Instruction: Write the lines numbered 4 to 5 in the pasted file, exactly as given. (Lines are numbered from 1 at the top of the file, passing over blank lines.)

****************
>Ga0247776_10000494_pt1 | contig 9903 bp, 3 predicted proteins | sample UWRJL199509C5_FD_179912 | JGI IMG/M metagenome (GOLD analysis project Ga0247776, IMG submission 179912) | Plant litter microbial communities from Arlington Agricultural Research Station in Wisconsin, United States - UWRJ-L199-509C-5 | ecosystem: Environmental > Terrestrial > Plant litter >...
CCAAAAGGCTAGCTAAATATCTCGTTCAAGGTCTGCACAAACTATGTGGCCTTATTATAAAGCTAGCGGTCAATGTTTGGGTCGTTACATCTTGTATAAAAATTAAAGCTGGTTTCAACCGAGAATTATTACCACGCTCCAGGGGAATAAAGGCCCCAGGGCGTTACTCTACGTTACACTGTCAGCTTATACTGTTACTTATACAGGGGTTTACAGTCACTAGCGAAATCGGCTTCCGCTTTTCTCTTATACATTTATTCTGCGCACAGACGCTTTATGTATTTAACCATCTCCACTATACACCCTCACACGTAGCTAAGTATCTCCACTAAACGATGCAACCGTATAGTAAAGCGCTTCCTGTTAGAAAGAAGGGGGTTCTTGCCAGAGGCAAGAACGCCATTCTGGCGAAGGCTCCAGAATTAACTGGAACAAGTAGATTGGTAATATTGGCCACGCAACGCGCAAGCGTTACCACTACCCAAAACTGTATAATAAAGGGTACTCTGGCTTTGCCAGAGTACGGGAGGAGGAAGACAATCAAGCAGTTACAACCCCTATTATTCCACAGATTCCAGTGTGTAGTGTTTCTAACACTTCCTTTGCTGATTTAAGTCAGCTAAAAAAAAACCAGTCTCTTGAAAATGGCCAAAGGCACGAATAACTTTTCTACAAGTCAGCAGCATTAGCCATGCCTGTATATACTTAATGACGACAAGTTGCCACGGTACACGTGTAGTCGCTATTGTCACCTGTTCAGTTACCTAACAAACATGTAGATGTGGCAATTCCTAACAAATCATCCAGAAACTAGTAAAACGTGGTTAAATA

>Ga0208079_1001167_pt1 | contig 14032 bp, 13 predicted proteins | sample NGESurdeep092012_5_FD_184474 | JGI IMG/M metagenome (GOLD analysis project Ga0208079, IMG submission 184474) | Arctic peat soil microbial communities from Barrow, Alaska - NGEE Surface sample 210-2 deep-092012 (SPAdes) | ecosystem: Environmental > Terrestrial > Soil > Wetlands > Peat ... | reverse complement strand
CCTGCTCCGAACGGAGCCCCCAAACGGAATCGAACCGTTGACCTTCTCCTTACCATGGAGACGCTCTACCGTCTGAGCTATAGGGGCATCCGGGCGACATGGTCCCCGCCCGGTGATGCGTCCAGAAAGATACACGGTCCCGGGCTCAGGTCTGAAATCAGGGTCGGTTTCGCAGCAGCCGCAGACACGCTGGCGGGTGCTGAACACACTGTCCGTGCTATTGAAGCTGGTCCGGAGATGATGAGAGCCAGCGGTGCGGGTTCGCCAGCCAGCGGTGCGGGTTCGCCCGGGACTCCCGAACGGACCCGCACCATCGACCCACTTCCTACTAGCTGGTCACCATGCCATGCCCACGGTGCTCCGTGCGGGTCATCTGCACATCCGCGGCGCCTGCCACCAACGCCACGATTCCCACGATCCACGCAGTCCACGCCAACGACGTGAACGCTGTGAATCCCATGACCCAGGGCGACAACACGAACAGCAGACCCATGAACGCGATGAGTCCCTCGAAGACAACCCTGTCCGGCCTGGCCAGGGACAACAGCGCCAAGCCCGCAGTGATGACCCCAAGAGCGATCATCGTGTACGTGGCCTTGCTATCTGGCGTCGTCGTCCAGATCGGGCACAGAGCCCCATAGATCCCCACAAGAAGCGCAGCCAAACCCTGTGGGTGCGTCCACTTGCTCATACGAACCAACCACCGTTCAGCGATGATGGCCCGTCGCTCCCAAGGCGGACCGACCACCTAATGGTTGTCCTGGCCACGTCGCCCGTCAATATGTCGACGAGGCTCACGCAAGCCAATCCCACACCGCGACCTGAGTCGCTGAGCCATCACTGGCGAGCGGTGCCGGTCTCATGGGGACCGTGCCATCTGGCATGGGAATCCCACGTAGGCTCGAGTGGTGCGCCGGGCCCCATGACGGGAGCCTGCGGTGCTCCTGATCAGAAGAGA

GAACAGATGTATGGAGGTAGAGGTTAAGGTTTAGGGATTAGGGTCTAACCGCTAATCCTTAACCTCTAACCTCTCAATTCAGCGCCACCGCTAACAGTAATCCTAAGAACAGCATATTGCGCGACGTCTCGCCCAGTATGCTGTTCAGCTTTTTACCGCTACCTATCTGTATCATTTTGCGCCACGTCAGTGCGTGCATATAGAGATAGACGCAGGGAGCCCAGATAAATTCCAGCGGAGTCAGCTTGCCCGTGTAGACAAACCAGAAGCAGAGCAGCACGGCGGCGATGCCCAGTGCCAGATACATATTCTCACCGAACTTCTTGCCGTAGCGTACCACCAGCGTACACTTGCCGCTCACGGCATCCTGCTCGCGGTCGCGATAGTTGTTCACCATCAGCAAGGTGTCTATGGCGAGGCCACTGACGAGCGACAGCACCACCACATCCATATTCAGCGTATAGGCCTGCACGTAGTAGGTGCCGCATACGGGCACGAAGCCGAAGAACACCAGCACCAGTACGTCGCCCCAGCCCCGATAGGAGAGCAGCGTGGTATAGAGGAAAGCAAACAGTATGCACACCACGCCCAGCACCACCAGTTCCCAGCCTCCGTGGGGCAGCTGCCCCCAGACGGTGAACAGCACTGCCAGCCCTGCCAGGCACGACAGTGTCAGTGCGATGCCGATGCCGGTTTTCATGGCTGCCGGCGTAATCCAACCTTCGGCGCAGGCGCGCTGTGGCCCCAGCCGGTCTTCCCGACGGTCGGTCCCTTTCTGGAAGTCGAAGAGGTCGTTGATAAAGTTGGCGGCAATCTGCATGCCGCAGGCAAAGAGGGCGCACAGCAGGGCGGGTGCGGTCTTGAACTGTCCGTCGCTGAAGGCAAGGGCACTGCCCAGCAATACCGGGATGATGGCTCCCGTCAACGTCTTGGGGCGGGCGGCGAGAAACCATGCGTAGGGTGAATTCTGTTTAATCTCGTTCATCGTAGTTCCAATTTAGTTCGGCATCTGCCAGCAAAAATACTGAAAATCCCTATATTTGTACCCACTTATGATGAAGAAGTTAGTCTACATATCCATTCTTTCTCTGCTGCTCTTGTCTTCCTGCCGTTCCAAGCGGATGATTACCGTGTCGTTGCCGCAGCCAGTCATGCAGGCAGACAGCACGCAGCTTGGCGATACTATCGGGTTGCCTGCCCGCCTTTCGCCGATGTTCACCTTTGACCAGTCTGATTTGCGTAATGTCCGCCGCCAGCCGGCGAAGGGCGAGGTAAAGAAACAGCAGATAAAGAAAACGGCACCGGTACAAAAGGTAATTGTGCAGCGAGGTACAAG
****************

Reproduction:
CCTGCTCCGAACGGAGCCCCCAAACGGAATCGAACCGTTGACCTTCTCCTTACCATGGAGACGCTCTACCGTCTGAGCTATAGGGGCATCCGGGCGACATGGTCCCCGCCCGGTGATGCGTCCAGAAAGATACACGGTCCCGGGCTCAGGTCTGAAATCAGGGTCGGTTTCGCAGCAGCCGCAGACACGCTGGCGGGTGCTGAACACACTGTCCGTGCTATTGAAGCTGGTCCGGAGATGATGAGAGCCAGCGGTGCGGGTTCGCCAGCCAGCGGTGCGGGTTCGCCCGGGACTCCCGAACGGACCCGCACCATCGACCCACTTCCTACTAGCTGGTCACCATGCCATGCCCACGGTGCTCCGTGCGGGTCATCTGCACATCCGCGGCGCCTGCCACCAACGCCACGATTCCCACGATCCACGCAGTCCACGCCAACGACGTGAACGCTGTGAATCCCATGACCCAGGGCGACAACACGAACAGCAGACCCATGAACGCGATGAGTCCCTCGAAGACAACCCTGTCCGGCCTGGCCAGGGACAACAGCGCCAAGCCCGCAGTGATGACCCCAAGAGCGATCATCGTGTACGTGGCCTTGCTATCTGGCGTCGTCGTCCAGATCGGGCACAGAGCCCCATAGATCCCCACAAGAAGCGCAGCCAAACCCTGTGGGTGCGTCCACTTGCTCATACGAACCAACCACCGTTCAGCGATGATGGCCCGTCGCTCCCAAGGCGGACCGACCACCTAATGGTTGTCCTGGCCACGTCGCCCGTCAATATGTCGACGAGGCTCACGCAAGCCAATCCCACACCGCGACCTGAGTCGCTGAGCCATCACTGGCGAGCGGTGCCGGTCTCATGGGGACCGTGCCATCTGGCATGGGAATCCCACGTAGGCTCGAGTGGTGCGCCGGGCCCCATGACGGGAGCCTGCGGTGCTCCTGATCAGAAGAGA

GAACAGATGTATGGAGGTAGAGGTTAAGGTTTAGGGATTAGGGTCTAACCGCTAATCCTTAACCTCTAACCTCTCAATTCAGCGCCACCGCTAACAGTAATCCTAAGAACAGCATATTGCGCGACGTCTCGCCCAGTATGCTGTTCAGCTTTTTACCGCTACCTATCTGTATCATTTTGCGCCACGTCAGTGCGTGCATATAGAGATAGACGCAGGGAGCCCAGATAAATTCCAGCGGAGTCAGCTTGCCCGTGTAGACAAACCAGAAGCAGAGCAGCACGGCGGCGATGCCCAGTGCCAGATACATATTCTCACCGAACTTCTTGCCGTAGCGTACCACCAGCGTACACTTGCCGCTCACGGCATCCTGCTCGCGGTCGCGATAGTTGTTCACCATCAGCAAGGTGTCTATGGCGAGGCCACTGACGAGCGACAGCACCACCACATCCATATTCAGCGTATAGGCCTGCACGTAGTAGGTGCCGCATACGGGCACGAAGCCGAAGAACACCAGCACCAGTACGTCGCCCCAGCCCCGATAGGAGAGCAGCGTGGTATAGAGGAAAGCAAACAGTATGCACACCACGCCCAGCACCACCAGTTCCCAGCCTCCGTGGGGCAGCTGCCCCCAGACGGTGAACAGCACTGCCAGCCCTGCCAGGCACGACAGTGTCAGTGCGATGCCGATGCCGGTTTTCATGGCTGCCGGCGTAATCCAACCTTCGGCGCAGGCGCGCTGTGGCCCCAGCCGGTCTTCCCGACGGTCGGTCCCTTTCTGGAAGTCGAAGAGGTCGTTGATAAAGTTGGCGGCAATCTGCATGCCGCAGGCAAAGAGGGCGCACAGCAGGGCGGGTGCGGTCTTGAACTGTCCGTCGCTGAAGGCAAGGGCACTGCCCAGCAATACCGGGATGATGGCTCCCGTCAACGTCTTGGGGCGGGCGGCGAGAAACCATGCGTAGGGTGAATTCTGTTTAATCTCGTTCATCGTAGTTCCAATTTAGTTCGGCATCTGCCAGCAAAAATACTGAAAATCCCTATATTTGTACCCACTTATGATGAAGAAGTTAGTCTACATATCCATTCTTTCTCTGCTGCTCTTGTCTTCCTGCCGTTCCAAGCGGATGATTACCGTGTCGTTGCCGCAGCCAGTCATGCAGGCAGACAGCACGCAGCTTGGCGATACTATCGGGTTGCCTGCCCGCCTTTCGCCGATGTTCACCTTTGACCAGTCTGATTTGCGTAATGTCCGCCGCCAGCCGGCGAAGGGCGAGGTAAAGAAACAGCAGATAAAGAAAACGGCACCGGTACAAAAGGTAATTGTGCAGCGAGGTACAAG